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Justice Delayed

Justice Delayed

The Supreme Court Collegium was supposed to reiterate its choice of Uttarakhand Chief Justice K M Joseph for elevation to the Supreme Court of India in its meeting after the Modi Government sent back the proposal. Chief Justice of India Dipak Misra indicated as much in open court while dealing with a petition recently.

However, a meeting held on May 2 concluded without making the reiteration. There is no official word from the collegium on the issue, except that the matter was discussed by the Chief Justice of India and the next four senior-most judges who make up the Collegium.

A resolution published on the Supreme Court’s website says that the Collegium met “to reconsider the case of Mr Justice K M Joseph... and also to consider the names of Judges from Calcutta, Rajasthan and Telangana and Andhra Pradesh High Courts for elevation as Judges of the Supreme Court, in view of the concept of fair representation.”

What is this concept of fair representation? Is it having a judge from every high court in the country, along with representation to women and Dalits, Tribal and OBCs? While these may be important, the Supreme Court should ideally be packed with the 30 best legal brains in the country otherwise fit to be judges, even if they are from one state.

‘Fair representation’ of states is an excuse the Modi Government tried to make while unfairly rejecting the recommendation for elevating Justice Joseph to the Supreme Court. The only other judge from Kerala at the moment is Kurian Joseph, whereas Kerala has had at least two judges in the Supreme Court continuously for more than 40 years now. That is an indication of the quality of judges from the Kerala HC more than anything else.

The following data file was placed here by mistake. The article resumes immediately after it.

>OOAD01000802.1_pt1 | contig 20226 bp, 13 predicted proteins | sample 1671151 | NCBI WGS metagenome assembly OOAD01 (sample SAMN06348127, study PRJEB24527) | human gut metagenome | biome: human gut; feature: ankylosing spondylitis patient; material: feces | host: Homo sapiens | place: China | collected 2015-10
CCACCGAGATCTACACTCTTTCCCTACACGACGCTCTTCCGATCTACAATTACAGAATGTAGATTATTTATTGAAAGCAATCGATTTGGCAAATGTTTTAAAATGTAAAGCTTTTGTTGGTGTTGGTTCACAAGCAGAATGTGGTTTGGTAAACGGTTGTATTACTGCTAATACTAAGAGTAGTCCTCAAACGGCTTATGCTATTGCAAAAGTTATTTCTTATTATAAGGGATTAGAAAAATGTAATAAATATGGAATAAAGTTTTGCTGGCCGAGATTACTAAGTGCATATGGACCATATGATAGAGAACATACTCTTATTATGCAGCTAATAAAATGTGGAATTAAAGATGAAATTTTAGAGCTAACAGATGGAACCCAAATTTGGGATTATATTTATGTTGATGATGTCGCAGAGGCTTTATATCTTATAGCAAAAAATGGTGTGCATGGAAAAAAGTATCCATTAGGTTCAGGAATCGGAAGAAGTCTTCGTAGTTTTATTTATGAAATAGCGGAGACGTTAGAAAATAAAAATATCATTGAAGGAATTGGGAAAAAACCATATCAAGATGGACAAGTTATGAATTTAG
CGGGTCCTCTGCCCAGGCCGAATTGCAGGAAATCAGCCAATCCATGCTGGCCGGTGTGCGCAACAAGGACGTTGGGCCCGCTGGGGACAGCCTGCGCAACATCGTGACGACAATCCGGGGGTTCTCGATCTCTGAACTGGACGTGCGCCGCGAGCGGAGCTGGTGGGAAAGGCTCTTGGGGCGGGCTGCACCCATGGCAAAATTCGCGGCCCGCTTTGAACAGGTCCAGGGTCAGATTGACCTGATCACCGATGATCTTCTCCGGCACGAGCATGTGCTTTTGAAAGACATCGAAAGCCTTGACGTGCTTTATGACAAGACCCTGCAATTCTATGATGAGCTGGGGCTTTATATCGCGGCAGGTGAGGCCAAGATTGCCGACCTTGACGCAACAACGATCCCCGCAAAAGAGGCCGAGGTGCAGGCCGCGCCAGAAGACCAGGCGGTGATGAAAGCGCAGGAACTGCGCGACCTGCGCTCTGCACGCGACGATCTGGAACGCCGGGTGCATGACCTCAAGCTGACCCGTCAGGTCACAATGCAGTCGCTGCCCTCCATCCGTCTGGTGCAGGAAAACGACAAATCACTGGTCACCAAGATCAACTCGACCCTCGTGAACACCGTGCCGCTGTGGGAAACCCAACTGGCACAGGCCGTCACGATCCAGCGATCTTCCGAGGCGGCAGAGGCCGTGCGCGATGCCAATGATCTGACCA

The Modi Government’s idea of fair representation is evident in the number of Gujarat cadre civil servants in the PMO.  Or let’s just take the number of chief ministers the BJP has handpicked from the Thakur community in the last few years: It has Adityanath in Uttar Pradesh, Trivendra Rawat in Uttarakhand, Jai Ram Thakur in Himachal Pradesh and Vasundhara Raje Scindia in Rajasthan. If the BJP has not considered ‘fair representation’ of castes while making political appointees for the chief executive’s post in states, why does its Government at the Centre insist on narrow divisions to be taken into consideration while the top-most judges of the nation are appointed?

However, there is speculation that the Government has reached out to the Supreme Court for an ‘amicable settlement’ of the issue as the BJP seems to have made an assessment that the rejection of Justice Joseph’s appointment to the Supreme Court without justification has hit the Government’s and BJP’s images. The Government also fears that the judge issue could snowball into a political storm against the Modi Government, accused by the Opposition of arm-twisting the judiciary. The grapevine has it that the Collegium will select three more judges for elevation while reiterating on the appointment of Justice Joseph and that would be done in the next few days.

Misleading Karnataka